Matt Wilson's Arts & Crafts
Friday, February 22, 8 p.m.| Fulkerson Recital Hall, HSU
"Totally relaxed and in the pocket...explod[ing] with joie de vivre...delightfully unpretentious."
—Michael Jackson, DownBeat
(For music and links, scroll to the bottom of this page)
No, you’re not dreaming: Matt Wilson has indeed been here more than once (he’s a member of Trio M and Be Bread)—but never as a leader of one of his own groups. And anyway, as far as we’re concerned, he’s welcome back any time: he’s known throughout the jazz world as one of the most genuine, gregarious, humble, and downright funny guys you’ll ever meet.
In fact, Wilson has a reputation as the class clown of contemporary jazz. But what that really means is that nobody has more fun playing than he does, and nobody is more fun to listen to. (Or watch: he loves his work, he’s a consummate showman, and he’s determined that audiences at his shows should enjoy themselves.) And don’t let his sense of humor fool you: Wilson is also one of the most versatile and respected drummers around, and Arts & Crafts is widely regarded as one of the tightest working bands in jazz. Their latest CD, An Attitude for Gratitude, was our top pick for 2012 album of the year.
He’s also insanely busy. In his 20-year career, Wilson has been first-call drummer for Joe Lovano, Buster Williams, Lee Konitz, and Charlie Haden. He’s collaborated frequently with members of the Jazz Composers Collective, particularly Ben Allison, Frank Kimbrough, and Ted Nash. He’s probably played on more albums than any jazz drummer under 50. And in the last two years alone he’s made his debut as a leader at the Village Vanguard; been tapped to produce kids’ concerts for Jazz at Lincoln Center; played with Herbie Hancock at the White House; and performed live sets (with his “Christmas Tree-O” and with Arts & Crafts) for NPR Music. He was the first ever artist-in-residence at the prestigious Litchfield Jazz Festival, a post he has since reprised. And in 2009 his smiling face graced the covers of DownBeat and Jazz Times in the same month.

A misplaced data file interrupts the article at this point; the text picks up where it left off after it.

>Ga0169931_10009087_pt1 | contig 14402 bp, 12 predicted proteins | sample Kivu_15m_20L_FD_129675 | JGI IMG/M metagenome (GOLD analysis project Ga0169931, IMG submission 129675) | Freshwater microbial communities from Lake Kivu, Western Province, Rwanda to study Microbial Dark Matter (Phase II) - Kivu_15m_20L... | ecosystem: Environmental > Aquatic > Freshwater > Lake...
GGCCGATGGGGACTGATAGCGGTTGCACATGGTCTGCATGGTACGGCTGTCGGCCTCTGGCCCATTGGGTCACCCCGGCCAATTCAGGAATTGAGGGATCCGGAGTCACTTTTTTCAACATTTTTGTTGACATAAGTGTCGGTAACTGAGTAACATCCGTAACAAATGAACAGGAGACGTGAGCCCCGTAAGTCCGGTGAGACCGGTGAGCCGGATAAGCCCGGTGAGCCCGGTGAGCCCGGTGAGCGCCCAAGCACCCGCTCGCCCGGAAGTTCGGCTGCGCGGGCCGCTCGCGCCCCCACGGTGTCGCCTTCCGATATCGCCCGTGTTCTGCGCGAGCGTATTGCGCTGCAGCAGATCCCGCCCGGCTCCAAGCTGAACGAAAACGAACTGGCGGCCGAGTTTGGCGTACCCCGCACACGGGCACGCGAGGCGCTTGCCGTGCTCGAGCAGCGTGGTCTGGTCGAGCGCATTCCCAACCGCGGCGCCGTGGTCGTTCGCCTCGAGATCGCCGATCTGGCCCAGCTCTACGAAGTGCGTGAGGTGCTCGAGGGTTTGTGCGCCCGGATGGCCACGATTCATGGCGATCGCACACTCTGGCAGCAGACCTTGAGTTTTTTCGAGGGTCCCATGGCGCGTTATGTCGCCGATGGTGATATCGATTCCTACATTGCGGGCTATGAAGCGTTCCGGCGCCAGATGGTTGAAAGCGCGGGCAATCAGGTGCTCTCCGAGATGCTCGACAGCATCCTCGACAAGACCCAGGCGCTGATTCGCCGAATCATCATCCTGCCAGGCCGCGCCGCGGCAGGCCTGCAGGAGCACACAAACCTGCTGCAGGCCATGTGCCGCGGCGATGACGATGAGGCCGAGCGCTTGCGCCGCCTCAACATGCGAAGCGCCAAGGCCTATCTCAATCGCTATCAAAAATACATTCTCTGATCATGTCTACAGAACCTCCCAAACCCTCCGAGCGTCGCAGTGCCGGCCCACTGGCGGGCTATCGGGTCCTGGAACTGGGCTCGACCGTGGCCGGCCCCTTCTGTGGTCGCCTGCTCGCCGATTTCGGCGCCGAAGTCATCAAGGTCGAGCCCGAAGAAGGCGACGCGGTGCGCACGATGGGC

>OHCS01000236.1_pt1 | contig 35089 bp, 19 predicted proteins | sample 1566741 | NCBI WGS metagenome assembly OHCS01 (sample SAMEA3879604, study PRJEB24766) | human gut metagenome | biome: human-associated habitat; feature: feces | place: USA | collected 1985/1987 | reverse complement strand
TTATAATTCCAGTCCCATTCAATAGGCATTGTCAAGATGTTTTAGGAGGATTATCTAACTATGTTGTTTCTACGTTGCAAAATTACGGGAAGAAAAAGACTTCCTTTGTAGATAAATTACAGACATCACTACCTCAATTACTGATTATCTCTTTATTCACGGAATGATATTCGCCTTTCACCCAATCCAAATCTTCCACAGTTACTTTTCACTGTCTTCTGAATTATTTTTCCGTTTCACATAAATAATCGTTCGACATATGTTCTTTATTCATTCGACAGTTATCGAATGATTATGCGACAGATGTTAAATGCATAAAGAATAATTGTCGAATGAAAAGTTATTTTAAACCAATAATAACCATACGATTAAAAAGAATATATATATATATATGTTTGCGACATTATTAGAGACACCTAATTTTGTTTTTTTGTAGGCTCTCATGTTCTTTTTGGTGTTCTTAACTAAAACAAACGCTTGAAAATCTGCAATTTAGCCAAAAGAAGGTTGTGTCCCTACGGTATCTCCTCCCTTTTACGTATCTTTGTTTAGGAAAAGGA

Wilson’s bandmates are no slouches, either—and one of them, keyboardist Gary Versace, is also no stranger to RJA audiences, having played here with both Ron Miles & Rudy Royston and with the John Abercrombie Organ Trio. Versace has two records under his own name, plays in multiple projects with drummer-composer John Hollenbeck, and took the “Rising Star Organist” category three years running in the DownBeat Critics’ Poll. Trumpeter Terell Stafford is a veteran of the Bobby Watson quintet, a member of the Vanguard Jazz Orchestra, and a leader on six record dates. And bassist Martin Wind has multiple sideman and composer credits in addition to leading his own groups, with whom he’s recorded a dozen albums and a DVD.
Tickets ($15 General Admission, $10 Students & Seniors) are available here at our website, or at Wildberries, Wildwood Music, People's Records, and The Works.
Arts and Crafts will also present a pre-show, open public workshop at 4:00 p.m.—again, that's before the concert—on the afternoon of February 22nd in Room 131 of the "old" HSU Music Building (just across the walkway from the entrance to Fulkerson Recital Hall). People of all levels of experience are welcome to attend, and admission is FREE.
Words & Pixels: